From Town Criers to Bloggers: How Will Journalism Survive the Internet Age?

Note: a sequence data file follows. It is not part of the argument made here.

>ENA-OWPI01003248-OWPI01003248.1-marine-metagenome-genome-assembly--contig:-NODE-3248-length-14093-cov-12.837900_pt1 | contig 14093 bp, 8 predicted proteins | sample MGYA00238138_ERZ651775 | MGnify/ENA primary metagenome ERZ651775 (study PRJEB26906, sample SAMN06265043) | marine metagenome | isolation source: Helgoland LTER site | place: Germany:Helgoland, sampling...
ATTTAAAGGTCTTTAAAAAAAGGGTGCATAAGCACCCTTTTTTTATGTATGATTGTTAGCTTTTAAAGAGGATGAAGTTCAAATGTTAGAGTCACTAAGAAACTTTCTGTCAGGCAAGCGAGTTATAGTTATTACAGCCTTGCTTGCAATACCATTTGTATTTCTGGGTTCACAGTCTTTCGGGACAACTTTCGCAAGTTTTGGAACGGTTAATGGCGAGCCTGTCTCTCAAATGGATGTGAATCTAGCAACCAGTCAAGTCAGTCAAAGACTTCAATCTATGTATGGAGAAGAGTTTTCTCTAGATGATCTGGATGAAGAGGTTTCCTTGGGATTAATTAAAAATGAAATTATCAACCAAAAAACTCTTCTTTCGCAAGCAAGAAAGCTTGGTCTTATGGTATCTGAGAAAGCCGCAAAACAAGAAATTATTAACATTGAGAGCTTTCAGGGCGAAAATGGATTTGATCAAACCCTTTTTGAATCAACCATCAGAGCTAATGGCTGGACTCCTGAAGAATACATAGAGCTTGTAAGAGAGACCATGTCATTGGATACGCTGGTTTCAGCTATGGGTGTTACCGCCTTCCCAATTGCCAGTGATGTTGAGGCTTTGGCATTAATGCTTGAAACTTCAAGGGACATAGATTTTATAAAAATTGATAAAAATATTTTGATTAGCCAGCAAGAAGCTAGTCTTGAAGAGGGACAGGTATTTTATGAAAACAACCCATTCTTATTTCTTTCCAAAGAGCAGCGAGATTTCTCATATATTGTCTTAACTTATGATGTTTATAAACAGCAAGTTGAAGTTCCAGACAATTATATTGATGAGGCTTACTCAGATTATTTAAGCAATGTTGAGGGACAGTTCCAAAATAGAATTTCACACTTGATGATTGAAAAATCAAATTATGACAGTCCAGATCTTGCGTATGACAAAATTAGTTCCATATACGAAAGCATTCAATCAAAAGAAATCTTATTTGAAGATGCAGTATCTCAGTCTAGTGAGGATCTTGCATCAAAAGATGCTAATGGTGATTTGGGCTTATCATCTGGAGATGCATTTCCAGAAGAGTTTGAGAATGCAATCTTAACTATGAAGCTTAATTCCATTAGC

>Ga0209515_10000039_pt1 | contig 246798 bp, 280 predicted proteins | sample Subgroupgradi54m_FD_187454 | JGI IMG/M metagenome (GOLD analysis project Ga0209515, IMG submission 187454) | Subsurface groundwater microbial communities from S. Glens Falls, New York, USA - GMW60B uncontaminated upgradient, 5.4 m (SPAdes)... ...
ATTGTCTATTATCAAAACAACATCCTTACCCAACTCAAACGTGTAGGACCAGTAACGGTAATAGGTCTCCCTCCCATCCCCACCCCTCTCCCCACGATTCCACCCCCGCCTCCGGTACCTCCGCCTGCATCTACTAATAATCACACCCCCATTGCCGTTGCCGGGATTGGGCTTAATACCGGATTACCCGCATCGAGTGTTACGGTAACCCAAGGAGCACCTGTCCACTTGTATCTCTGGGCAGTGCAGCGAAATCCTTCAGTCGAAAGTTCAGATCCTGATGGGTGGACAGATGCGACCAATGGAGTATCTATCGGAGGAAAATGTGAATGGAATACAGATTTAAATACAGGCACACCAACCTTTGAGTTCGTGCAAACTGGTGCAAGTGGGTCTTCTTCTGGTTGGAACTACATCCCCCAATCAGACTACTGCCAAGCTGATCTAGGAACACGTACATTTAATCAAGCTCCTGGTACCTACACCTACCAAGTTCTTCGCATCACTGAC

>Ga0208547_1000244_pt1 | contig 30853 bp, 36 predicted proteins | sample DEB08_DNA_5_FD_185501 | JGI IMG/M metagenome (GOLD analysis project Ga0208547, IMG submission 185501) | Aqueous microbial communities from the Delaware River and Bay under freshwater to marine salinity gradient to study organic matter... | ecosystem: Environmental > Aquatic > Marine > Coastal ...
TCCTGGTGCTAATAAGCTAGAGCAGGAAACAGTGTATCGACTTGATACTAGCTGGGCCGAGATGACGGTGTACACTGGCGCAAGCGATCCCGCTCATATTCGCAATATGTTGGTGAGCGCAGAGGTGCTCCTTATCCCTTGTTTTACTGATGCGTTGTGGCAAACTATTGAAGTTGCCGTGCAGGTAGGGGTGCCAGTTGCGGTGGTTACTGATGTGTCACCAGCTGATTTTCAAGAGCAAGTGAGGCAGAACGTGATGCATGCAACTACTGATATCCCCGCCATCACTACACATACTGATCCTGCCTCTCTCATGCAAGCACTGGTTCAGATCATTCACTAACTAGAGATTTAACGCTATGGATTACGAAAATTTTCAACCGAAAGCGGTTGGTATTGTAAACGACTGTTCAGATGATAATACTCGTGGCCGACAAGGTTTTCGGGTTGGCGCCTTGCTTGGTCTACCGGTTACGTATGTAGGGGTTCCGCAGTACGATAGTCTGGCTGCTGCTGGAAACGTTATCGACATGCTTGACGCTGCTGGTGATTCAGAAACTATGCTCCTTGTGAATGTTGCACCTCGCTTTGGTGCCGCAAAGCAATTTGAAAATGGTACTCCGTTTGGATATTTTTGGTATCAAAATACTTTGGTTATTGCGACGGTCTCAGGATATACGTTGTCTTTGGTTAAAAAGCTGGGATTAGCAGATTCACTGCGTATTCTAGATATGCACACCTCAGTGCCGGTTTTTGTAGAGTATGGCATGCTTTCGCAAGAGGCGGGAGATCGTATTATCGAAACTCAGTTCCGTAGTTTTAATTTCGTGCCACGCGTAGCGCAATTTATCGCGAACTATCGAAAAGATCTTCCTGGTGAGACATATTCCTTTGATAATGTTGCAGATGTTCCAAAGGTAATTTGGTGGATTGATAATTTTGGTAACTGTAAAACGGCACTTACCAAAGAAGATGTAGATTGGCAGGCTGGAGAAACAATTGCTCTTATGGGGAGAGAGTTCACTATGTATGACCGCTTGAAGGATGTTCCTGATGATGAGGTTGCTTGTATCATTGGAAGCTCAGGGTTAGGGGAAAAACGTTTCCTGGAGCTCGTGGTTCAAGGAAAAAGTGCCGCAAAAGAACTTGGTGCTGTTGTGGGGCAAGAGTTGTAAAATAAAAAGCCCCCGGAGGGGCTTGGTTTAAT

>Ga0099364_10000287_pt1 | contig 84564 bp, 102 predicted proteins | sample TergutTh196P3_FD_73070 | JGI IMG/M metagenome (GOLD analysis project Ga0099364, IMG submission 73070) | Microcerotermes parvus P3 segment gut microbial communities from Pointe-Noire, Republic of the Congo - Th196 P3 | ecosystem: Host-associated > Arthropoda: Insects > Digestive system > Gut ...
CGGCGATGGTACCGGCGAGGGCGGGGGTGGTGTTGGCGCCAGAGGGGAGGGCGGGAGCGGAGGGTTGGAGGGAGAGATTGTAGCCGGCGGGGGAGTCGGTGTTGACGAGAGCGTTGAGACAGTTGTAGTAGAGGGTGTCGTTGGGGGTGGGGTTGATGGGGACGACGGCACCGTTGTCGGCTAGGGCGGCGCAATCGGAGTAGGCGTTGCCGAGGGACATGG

I am opposed to any government subsidy of journalism -- past, present or future. Failure to preserve and enhance the arms length relationship between journalism and government can only result in a politicized journalism that ends up being the propaganda ministry for the politicians and special interests who control government funding ("His bread I eat; his song I sing"). The free market should be the sole foundation of financial support for journalism. If journalists produce a good product, people will pay for it. As a corollary to this rule, the failure of newspapers, television news broadcasters, etc., to make enough money to survive is a sign that they are failing to deliver a good product. That is no one's fault but their own. You do not even consider this possibility in your report, however. I find that very disturbing. We need to begin by asking why people don't want to pay for what mainstream journalists -- not ALL journalists -- offer. I think the answer to this question is not difficult to find. Simply compare what the profitable journalists are doing to what the unprofitable mainstream journalists are doing. In my opinion, the profitable journalists are doing political advocacy journalism that is conservative in nature. They make no bones about this and don't pretend not to be conservative. The mainstream journalists, on the other hand, claim to be politically neutral but are in fact politically liberal to left-leaning. The overwhelming majority of mainstream journalists are politically liberal (judging from surveys of their party registration) and this is reflected not only in their editorializing but in a lot of obviously biased reporting that omits facts that would support a conservative conclusion. Given that people do not like to be deceived, it is no wonder that consumers are walking away from mainstream journalism. Given that this country is more conservative overall than most mainstream journalists are, it is no wonder that mainstream journalists are losing their audience. And given their politically unbalanced orientation (with only token attempts to include conservative views, and a studied refusal to report facts that would support conservative conclusions), it is simply not true that mainstream journalism is a "public good" that should be supported by the government. Supporting mainstream journalism in its present incarnation would be the equivalent of supporting liberal to left-wing propaganda that favors increasing governmental control of everything. It is no wonder that this issue is coming up at a time when liberal Democrats and leftists are in power in Washington. This is nothing more than the political left trying to perpetuate its failing propaganda machine through involuntary taxes levied on U.S. citizens. If it were to actually be carried out, it would be an appalling violation of the first amendment to the Constitution. It would amount to government taking control of speech and public discourse on behalf of a one-sided political agenda -- an agenda that itself is fundamentally un-American and hostile both to individual liberty and to the notion that people should take responsibility for their own choices. For mainstream journalism to survive without government help, it will need to become better. That means addressing the issues I have raised above. Publishers and broadcasters need to find an equal number of conservatives to balance their reporting and editorializing. They also need to acquaint themselves with the difference between rhetoric and logic, between one-sided reporting and telling both sides of ths story fully so that readers or listeners can form an independent and truly informed opinion. No to ANY government support for journalism. Period. End.